Bell Orchestre

Bell Orchestre - feature

Bell Orchestre - feature
Let the Bell Orchestre ring out

(Bell Orchestre feature)

The music produced by the Arcade Fire-ettes Richard Parry and Sarah Neufieldin the guise oftheir original and intriguing conglomeration of echoing, windy and comforting music; Bell Orchestre produce instrumental, horn fuelledofferings for you to sail away to. Their personalities work concurrently with their music, as I discovered in a Liverpudlian house of food and candles. One minute Richard was chipping away at my walls of ignorance regarding the raison detre for their Montereaux’s quintet; Bell Orchestre;

“I find it musically therapeutic; it is different (From Arcade Fire) the way we work together.”

Then I found myselfcaught up in the earnest musos enthusiasm for what he does so early in the interview, I found my self saying to the waiter; “I’ll have the same as him”; not realising that he had ordered a salt latte.

The effervescent Sarah exclaimed;

“We often practice whilst sitting making tea.”

On that note an appealing looking frothy latte was placed in front of me. However, the taste made my tongue dry up like the song writing skills of Oasis and I felt my heart sinking down under the weight of sodium chloride. Like a true pro, I kept a stiff upper lip and somehow spluttered out my request for them to expand on their practice practises, as Richard took on the role of saviour;

“We often used to rehearse in my old loft and in a tunnel at the bottom of my road, where sounds would reverberate around. We don’t have to be amplified, so we can practice outside.”

Sarah interjected with an adventurous glint her eyes:

“We used to practice in a heavy metal space. There would be these thrashing guitars drowning out our horns.”

Their atmospheric, instrumental album ‘Recording A Tape The Colour Of Light’, features the throbbing horn fuelled instrumental mind massager of ‘Upwards March’ that in my opinion, has a The Silent Orchestra and Aphex Twin feel to it. This number is booming with imagery and contentment, how big apart does imagery actually play in this number? A crafty chortle was emitted by both of the interviewees with the mention of Aphex Twin. A sense of irony was exuded by Richard, as he took on his reply;

“That number is the exception to the rule on the album really; there were no mental images in mind while we were making it. The imagery, kind of came in later, as an afterthought.’

In order to restore some integrity into my initial question, I requested clarification of these images;

“Erm, Guardian Angels, mainly, I think. Something like that anyway the idea us someone watching over us and guiding us.”

Sarah quickly substantiated this notion, but added a broad caveat;

“It is ethereal the imagery, but people can picture different images to the song, which is good.”

‘Upwards March’ after several listens is like a blank slate and is definitely one to listen to with an open mind. It is unbelievable the pressures put on bands in the spotlight these days and the media are feasting on the Arcade Fire like pigs at a trough at the moment.How do they manage to find time to produce soothing and caressing music with the Bell Orchestre? Are they more ofa unit, as they don’t seem to have a distinguishable front person?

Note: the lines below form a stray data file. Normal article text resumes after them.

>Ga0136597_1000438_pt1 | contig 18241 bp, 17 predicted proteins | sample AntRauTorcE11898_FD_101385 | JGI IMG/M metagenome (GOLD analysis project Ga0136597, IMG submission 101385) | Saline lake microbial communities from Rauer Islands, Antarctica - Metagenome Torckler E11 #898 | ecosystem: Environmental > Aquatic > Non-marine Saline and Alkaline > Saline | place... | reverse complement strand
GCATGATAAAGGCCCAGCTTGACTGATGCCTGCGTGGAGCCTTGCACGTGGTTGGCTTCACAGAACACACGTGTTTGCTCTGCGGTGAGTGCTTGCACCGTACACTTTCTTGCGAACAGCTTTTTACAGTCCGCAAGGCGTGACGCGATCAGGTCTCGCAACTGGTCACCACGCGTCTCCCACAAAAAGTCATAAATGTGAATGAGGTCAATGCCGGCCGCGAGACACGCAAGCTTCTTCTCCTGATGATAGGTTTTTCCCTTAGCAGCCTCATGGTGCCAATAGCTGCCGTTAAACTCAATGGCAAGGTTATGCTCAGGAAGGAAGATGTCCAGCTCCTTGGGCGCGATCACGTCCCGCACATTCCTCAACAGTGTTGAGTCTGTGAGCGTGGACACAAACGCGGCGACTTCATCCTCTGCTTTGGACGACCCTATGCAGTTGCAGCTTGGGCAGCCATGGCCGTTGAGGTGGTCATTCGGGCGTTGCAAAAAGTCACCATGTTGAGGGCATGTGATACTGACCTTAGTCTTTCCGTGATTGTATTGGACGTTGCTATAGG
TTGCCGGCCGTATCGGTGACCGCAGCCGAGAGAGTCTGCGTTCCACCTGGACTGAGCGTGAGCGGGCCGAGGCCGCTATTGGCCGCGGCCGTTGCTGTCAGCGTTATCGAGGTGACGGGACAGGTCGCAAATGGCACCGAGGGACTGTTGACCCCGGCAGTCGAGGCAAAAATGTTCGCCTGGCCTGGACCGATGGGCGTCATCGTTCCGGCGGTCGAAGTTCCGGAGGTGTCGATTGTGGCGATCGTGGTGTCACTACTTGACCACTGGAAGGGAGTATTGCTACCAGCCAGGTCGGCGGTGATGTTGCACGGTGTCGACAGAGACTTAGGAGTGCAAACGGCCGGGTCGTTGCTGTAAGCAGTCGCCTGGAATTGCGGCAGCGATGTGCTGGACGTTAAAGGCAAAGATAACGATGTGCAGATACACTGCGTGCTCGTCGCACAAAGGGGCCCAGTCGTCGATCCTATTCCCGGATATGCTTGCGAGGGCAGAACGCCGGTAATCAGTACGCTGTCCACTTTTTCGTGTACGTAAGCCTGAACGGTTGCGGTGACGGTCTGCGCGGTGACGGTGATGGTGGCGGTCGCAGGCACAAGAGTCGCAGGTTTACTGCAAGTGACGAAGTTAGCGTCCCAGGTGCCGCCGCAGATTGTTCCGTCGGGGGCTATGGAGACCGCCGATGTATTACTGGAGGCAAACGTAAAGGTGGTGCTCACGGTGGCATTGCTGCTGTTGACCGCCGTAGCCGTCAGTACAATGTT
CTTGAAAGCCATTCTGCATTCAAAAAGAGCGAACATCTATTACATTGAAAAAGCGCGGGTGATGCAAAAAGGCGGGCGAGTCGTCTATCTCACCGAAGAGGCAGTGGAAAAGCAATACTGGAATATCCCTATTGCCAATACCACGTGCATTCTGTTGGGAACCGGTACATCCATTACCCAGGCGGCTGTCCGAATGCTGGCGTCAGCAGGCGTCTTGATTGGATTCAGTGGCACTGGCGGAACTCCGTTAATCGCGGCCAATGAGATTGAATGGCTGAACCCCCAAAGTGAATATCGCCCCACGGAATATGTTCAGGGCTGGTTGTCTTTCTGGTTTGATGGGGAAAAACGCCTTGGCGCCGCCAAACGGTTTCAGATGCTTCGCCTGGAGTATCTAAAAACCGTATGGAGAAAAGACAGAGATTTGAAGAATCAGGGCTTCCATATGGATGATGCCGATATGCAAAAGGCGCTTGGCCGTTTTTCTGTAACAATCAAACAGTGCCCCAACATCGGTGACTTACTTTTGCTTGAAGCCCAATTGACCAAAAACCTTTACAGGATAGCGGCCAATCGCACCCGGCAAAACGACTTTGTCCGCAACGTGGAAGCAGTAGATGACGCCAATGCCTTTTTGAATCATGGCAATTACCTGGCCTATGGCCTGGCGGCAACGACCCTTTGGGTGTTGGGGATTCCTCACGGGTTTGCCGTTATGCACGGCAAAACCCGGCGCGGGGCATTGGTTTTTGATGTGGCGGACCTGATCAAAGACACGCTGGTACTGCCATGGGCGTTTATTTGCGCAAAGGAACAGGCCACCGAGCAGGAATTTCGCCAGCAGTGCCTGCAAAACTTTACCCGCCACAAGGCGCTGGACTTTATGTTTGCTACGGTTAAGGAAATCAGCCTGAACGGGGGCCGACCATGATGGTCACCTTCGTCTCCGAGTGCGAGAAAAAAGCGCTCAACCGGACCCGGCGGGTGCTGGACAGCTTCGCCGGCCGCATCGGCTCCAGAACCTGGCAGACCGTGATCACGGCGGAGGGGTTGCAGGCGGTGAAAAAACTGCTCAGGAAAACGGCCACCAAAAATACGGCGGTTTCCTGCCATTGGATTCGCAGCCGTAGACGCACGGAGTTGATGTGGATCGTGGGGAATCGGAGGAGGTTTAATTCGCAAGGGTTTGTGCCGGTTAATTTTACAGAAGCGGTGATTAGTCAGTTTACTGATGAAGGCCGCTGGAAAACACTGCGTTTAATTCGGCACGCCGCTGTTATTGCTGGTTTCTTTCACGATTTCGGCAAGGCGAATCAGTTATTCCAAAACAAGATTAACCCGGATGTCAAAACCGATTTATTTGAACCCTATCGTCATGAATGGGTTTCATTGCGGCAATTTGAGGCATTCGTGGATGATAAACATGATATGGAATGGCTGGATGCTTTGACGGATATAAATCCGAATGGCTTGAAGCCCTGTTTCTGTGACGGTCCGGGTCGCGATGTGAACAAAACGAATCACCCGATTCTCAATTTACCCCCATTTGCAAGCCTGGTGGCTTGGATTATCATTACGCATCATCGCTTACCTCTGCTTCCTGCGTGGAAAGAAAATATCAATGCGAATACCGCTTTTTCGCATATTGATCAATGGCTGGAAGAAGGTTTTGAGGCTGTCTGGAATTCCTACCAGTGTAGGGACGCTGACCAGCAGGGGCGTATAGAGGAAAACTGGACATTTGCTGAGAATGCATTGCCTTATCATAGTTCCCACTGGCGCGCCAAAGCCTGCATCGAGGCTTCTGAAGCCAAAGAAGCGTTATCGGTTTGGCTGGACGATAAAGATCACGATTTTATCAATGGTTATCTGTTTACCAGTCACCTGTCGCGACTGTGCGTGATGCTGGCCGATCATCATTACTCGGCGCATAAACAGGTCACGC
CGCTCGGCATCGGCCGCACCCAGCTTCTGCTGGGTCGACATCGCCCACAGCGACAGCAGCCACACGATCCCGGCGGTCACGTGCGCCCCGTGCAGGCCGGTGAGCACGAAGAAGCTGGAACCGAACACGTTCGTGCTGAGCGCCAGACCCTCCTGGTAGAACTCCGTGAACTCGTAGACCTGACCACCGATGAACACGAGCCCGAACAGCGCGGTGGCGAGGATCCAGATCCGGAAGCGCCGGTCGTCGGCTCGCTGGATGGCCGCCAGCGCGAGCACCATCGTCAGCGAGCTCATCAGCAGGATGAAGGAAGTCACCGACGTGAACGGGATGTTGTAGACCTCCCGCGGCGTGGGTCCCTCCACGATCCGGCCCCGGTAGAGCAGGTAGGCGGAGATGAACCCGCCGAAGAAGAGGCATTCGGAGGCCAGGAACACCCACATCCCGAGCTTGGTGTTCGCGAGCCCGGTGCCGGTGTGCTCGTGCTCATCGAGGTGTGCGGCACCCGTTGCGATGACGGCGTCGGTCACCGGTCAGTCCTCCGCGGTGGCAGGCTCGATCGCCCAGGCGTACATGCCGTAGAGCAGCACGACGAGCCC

“We are quite flexible, some people feel strongly about one thing then they take over for that moment, but once we start going we can go in any direction. We have played some gigs supporting Arcade Fire that has helped us strike a good balance between the two outfits.”

So, there is a lot of compromise, eh? I continued boldly; doesn’t that mean you get something nobody wants? Richard shruggedthenSarah stepped in with the confidence and belief of Sammy Sosa to field this one;

“Or, you get something nobody could have thought of?”

Oh yeah, that is a pertinent point isn’t it? The combination of the salt latte and the exposure of my negative outlook meant that my heart was well and truly in my socks at this point. I saw a thoughtful and pensive look appear Sarah and Richard’s faces, so it was time to turn matters seriously political. Were they alarmed by the recent court case in America involving Sony, whereby a label was legally castigated for paying and offering inducements to DJs to give their artists more prominent airplay?Is the music industry up for sale?

A reflective mood came over like a them stark changein the weather preceding the main man’s reply;

“It has been for a very long time.”

Heavraftygrin appeared on his friendly face,before drawing the following analogy;

“I was reading an article about Cervante’s; ‘Don Quixote’ the other day about how that was a parody abouton the theatre industry is money driven. This was written hundreds of years ago. The music industry is much the same. It is not a new phenomenon. I think it is good for bands like Bell Orchestre the way that music works out, especially the internet. People get bored of what is out there and look around for new stuff.”

Having been hit for six on a few questions the Shane Warne spirit possessed me and Istumped the receivers when I asked them to answer onthe other person'sbehalf what song, book, poem, film or T.V. show summed them up the best. Sarah strained and looked to be giving an answer but simply said;

“Oooohhh, I need more time”.

The answer never materialised, but then maybe they are saving it for a song? Bell Orchestre’s music isthe smoke from the Arcade Fire and it will continue to seep into the airsurrounding open minded music lovers out there and fill their heads with peace and tranquillity.

David Adair